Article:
To make matters worse, a raging cholera epidemic started in October 2010 in an area
unaffected by the quake, and spread across the country, killing thousands.
A Worldwide Call to Action
In 2010 the devastation of the earthquake prompted a worldwide call to action from
a crippled Haitian government. The General Baptist State Convention’s response was
to partner with other faith based organizations in an effort to marshal as many resources
as were possible and to get on the ground in Haiti quickly to assist with food, clean
water, sanitation, shelter and medical supplies.
The assessment by international aid organizations worldwide and our partnering organizations,
is also shared by the GBSC, that there are no easy victories or quick fixes when
an earthquake of this magnitude collapses the complete infrastructure of a country.
Three years after the quake, more than half a million people are still living in
tents and makeshift shelters in Port-au-Prince.
Aid Still Needed
Three years on from this devastating earthquake, over one million Haitians are still
in need of humanitarian aid according to the United Nations.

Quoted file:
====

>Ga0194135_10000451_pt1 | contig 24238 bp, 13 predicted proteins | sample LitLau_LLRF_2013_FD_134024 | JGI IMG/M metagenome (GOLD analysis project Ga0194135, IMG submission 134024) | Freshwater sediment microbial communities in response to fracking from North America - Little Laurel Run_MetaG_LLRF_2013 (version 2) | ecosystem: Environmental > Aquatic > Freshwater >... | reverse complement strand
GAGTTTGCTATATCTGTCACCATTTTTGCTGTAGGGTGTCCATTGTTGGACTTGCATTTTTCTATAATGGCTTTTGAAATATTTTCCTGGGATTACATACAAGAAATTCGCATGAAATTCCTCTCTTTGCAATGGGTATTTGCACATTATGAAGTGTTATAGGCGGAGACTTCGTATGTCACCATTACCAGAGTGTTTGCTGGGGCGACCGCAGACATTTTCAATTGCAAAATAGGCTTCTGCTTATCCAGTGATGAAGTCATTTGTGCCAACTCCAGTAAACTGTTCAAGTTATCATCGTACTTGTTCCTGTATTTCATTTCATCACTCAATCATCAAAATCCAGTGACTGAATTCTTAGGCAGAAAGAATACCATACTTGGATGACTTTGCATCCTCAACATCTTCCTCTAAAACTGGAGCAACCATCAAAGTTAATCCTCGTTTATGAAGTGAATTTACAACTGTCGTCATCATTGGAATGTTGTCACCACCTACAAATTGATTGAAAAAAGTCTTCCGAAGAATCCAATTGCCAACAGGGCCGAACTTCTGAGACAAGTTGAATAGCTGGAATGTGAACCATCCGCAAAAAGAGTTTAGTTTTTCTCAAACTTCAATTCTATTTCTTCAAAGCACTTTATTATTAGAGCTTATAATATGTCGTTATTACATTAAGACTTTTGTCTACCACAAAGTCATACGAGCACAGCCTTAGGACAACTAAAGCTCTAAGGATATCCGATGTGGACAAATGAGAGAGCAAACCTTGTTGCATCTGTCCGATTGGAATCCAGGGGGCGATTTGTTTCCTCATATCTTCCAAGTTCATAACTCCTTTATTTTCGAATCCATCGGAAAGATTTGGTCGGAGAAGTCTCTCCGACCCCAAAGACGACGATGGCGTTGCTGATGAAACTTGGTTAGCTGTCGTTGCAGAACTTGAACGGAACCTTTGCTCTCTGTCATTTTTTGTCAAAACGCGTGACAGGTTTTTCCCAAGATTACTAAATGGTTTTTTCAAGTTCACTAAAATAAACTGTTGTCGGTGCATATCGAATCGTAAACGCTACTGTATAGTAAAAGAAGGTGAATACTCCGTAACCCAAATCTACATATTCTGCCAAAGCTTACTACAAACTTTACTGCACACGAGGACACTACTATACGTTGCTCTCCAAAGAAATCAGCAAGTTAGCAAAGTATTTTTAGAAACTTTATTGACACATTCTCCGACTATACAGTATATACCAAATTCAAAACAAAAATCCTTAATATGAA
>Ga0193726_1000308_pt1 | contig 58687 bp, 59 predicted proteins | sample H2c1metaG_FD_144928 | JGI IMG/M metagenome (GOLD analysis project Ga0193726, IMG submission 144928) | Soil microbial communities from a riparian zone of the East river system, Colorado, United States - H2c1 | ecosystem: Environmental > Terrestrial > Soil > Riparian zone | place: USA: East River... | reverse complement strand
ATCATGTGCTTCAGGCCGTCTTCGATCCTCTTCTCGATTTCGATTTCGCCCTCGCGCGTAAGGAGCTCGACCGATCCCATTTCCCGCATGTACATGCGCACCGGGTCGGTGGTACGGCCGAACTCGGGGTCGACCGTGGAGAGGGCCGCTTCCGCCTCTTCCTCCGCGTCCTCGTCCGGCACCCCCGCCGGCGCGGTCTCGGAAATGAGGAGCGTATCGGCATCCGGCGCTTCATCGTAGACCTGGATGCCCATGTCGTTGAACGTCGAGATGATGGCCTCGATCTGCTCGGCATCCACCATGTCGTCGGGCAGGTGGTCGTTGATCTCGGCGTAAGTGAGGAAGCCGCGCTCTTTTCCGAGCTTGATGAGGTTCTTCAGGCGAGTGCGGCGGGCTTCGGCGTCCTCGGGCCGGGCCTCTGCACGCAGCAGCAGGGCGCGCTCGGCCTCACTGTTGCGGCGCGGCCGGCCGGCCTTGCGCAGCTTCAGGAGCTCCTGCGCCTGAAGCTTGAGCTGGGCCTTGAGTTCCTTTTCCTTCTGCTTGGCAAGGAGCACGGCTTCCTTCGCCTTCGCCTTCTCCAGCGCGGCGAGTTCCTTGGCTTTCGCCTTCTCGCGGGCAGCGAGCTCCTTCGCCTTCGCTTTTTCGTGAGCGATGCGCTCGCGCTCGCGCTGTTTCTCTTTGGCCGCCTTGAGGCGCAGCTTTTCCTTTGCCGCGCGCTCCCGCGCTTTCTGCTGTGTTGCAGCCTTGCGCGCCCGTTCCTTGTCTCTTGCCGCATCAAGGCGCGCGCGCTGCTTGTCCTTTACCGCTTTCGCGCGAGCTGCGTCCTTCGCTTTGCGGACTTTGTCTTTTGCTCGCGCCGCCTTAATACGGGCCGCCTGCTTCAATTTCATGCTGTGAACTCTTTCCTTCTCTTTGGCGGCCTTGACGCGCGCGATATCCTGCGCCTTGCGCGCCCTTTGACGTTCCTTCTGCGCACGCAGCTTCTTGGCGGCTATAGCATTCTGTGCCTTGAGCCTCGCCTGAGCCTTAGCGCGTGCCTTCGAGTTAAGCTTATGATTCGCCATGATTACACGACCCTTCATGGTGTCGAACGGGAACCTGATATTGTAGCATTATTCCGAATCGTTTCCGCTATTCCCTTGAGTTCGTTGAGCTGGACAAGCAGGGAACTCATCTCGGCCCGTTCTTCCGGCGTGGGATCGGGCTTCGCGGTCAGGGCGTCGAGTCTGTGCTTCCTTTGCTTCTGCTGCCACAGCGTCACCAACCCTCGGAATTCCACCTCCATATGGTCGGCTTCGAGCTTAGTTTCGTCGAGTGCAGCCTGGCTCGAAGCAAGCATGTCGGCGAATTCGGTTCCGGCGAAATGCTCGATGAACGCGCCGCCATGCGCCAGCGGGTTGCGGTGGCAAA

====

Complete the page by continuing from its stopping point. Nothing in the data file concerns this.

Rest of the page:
This includes the 358,000 people still in camps, 500,000 people who are food insecure
and around 73,500 children under 5 years of age facing malnutrition.
The GBSC Missions accomplishments are still being written in Haiti. Our greatest
accomplishment to date can be listed as: assisting the residents in maintaining standards
of hygiene which prevents disease, coordinating our efforts with other faith based
organizations to create reliable shelter, and ongoing education. We are also active
in supplying clothing and healthy nutritional meals.
Our ongoing Missions in Haiti challenges the resources and funds of the GBSCNC but
not our will. We ask that you continue to give your financial support for our efforts
in this region.
The Biggest Urban Disaster in Modern History
The 7.0 magnitude quake that rocked Haiti on Jan 12, 2010 was the biggest urban disaster
in modern history. More than 200,000 people were killed, and another 1.5 million
were left homeless.The tremor struck 15km (10 miles) southwest of the capital Port-au-Prince,
and was the most powerful to hit the impoverished country in more than 200 years.
It was quickly followed by a series of strong aftershocks of up to 5.9 magnitude.
In just a few terrifying minutes, a vibrant city was devastated, and tens of thousands
died immediately. The scale of the tragedy was apparent everywhere and of biblical
proportion - a nation that was already so often on its knees had been knocked to
Thousands of homes, schools and hospitals were destroyed, as well as the U.N. headquarters
in Port-au-Prince, the presidential palace and the main prison. Estimates of damage
and losses range between $8 and $14 billion.